Many GOP presidential candidates on Monday rushed to denounce real estate mogul Donald Trump's proposal to bar all Muslims from immigrating to the United States. But what they did not do was call him out on his blatant Islamophobia, and in appealing to the Republican base, have also proposed nativist and anti-Muslim policies.
For example, Sen. Ted Cruz (R-Texas), when asked to respond to Trump, merely said that Trump's idea is "not my policy." Cruz has said that he wants to impose a religious test for Syrian refugees entering the U.S., believing that only Christian refugees should be accepted.
Sen. Rand Paul (R-Ky.) did not outright condemn Trump either, with his campaign noting that Paul introduced an amendment in the Senate last week to temporarily block immigrants from countries "with known radical elements," a proposal which Cruz also supported.
Retired neurosurgeon Ben Carson affirmed on Monday that he does not think religion should be used to restrict immigration but supports a system of monitoring all visitors to the country.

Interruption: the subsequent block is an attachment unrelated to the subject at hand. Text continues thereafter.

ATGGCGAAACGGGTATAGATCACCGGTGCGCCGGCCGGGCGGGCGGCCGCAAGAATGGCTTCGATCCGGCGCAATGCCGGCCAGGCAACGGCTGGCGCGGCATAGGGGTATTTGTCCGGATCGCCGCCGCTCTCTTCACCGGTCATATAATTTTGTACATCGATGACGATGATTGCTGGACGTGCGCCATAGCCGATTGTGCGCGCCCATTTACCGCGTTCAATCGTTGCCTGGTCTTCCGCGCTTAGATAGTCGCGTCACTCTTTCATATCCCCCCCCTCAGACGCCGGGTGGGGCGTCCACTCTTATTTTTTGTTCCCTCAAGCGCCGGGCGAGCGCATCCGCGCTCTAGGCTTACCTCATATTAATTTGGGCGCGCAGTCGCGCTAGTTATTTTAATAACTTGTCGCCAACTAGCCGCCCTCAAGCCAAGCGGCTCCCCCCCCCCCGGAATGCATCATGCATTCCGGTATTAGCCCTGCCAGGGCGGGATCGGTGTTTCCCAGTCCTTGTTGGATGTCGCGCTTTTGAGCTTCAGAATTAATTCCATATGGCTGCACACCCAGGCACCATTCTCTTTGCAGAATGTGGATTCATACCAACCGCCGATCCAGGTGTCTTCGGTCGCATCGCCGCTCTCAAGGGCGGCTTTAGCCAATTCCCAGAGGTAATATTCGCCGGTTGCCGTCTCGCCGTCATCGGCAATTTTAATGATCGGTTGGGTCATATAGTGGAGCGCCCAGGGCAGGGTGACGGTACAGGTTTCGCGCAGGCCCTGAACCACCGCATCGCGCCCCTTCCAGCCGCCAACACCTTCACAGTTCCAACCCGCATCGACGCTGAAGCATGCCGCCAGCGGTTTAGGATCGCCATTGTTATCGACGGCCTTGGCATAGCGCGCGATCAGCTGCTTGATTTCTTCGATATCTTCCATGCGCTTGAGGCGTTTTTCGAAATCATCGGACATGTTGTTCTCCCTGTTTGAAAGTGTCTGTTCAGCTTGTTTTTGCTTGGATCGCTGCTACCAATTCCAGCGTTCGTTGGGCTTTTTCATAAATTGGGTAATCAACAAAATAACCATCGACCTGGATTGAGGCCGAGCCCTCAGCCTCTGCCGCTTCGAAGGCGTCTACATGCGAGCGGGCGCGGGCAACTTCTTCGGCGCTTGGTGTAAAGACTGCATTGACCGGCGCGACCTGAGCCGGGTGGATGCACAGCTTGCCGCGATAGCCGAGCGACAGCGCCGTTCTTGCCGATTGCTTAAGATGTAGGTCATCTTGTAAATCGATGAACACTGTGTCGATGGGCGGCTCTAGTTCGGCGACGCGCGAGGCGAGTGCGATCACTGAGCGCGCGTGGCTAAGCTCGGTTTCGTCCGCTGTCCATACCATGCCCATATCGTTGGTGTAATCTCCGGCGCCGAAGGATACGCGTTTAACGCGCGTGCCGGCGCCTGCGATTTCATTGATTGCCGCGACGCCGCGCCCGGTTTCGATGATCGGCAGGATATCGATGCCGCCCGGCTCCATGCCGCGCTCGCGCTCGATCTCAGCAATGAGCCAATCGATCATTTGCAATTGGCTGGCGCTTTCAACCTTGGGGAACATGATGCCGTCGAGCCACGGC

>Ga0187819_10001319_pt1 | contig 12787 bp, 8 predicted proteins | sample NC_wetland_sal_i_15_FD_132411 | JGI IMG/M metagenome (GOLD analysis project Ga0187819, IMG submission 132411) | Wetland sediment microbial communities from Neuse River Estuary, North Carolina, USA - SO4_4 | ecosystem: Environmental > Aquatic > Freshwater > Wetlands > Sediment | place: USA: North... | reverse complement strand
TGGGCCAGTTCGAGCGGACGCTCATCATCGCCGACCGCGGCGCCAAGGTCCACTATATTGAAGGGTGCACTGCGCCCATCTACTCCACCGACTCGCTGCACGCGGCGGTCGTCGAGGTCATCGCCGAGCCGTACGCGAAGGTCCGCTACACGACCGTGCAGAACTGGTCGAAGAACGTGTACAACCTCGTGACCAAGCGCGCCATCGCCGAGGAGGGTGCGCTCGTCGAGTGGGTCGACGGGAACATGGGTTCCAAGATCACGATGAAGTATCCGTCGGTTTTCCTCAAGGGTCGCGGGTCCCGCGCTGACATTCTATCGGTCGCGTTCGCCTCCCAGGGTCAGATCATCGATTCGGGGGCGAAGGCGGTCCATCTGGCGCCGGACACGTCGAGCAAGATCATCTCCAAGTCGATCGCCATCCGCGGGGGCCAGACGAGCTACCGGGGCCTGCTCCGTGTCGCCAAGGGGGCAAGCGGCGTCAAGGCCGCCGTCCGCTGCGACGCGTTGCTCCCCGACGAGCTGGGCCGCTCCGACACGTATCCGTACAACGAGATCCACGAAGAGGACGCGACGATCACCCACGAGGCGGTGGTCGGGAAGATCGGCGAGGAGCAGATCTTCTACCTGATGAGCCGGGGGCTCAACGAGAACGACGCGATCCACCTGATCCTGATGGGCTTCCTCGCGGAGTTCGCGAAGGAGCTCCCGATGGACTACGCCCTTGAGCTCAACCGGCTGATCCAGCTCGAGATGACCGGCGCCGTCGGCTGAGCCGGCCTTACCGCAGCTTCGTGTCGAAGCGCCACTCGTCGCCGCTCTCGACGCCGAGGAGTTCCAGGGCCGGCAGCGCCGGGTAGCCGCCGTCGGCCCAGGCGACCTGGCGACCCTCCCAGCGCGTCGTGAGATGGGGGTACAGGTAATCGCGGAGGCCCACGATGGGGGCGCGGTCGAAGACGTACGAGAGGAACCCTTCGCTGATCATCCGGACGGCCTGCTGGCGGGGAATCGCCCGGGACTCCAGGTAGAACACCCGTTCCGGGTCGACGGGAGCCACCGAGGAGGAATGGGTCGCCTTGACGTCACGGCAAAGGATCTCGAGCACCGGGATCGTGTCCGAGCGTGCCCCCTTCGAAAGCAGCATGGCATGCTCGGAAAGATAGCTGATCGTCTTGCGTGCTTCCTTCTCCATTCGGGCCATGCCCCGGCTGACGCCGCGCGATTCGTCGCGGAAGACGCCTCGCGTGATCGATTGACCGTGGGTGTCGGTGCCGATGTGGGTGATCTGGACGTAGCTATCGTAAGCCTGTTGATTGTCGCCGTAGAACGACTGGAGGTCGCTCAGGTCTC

"Everyone visiting our country should register and be monitored during their stay as is done in many countries," Carson's spokesman Doug Watts said. "We do not and would not advocate being selective on one's religion."
Carson has made anti-Muslim remarks in the past, like when he said that he would not support a Muslim person becoming president.
Only Sen. Marco Rubio (R-Fla.), Sen. Lindsey Graham (R-S.C.) and Gov. John Kasich (R-Ohio) called out Trump for his divisiveness, but none of them specifically noted that Trump's rhetoric is offensive toward Muslims.
On Sunday, when President Barack Obama urged Americans not to resort to Islamophobia, Rubio questioned whether there was "widespread evidence" of anti-Muslim rhetoric and actions. Rubio apparently failed to notice that the proof lies right in his own party.
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